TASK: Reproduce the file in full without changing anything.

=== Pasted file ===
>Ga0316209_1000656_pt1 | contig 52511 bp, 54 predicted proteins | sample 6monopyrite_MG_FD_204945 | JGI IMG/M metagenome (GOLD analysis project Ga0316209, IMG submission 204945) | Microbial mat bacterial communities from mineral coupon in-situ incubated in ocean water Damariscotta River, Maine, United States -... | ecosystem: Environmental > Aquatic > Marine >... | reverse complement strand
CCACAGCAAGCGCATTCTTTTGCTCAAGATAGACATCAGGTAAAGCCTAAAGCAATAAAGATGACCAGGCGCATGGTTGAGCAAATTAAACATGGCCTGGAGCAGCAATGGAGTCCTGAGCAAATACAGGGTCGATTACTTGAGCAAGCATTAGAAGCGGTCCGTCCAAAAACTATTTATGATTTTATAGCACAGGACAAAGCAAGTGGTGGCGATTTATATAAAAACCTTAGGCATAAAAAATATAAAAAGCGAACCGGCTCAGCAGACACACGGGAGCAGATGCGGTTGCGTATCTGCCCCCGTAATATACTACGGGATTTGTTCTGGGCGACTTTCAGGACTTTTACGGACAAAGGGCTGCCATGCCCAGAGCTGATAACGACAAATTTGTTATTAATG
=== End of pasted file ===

>Ga0316209_1000656_pt1 | contig 52511 bp, 54 predicted proteins | sample 6monopyrite_MG_FD_204945 | JGI IMG/M metagenome (GOLD analysis project Ga0316209, IMG submission 204945) | Microbial mat bacterial communities from mineral coupon in-situ incubated in ocean water Damariscotta River, Maine, United States -... | ecosystem: Environmental > Aquatic > Marine >... | reverse complement strand
CCACAGCAAGCGCATTCTTTTGCTCAAGATAGACATCAGGTAAAGCCTAAAGCAATAAAGATGACCAGGCGCATGGTTGAGCAAATTAAACATGGCCTGGAGCAGCAATGGAGTCCTGAGCAAATACAGGGTCGATTACTTGAGCAAGCATTAGAAGCGGTCCGTCCAAAAACTATTTATGATTTTATAGCACAGGACAAAGCAAGTGGTGGCGATTTATATAAAAACCTTAGGCATAAAAAATATAAAAAGCGAACCGGCTCAGCAGACACACGGGAGCAGATGCGGTTGCGTATCTGCCCCCGTAATATACTACGGGATTTGTTCTGGGCGACTTTCAGGACTTTTACGGACAAAGGGCTGCCATGCCCAGAGCTGATAACGACAAATTTGTTATTAATG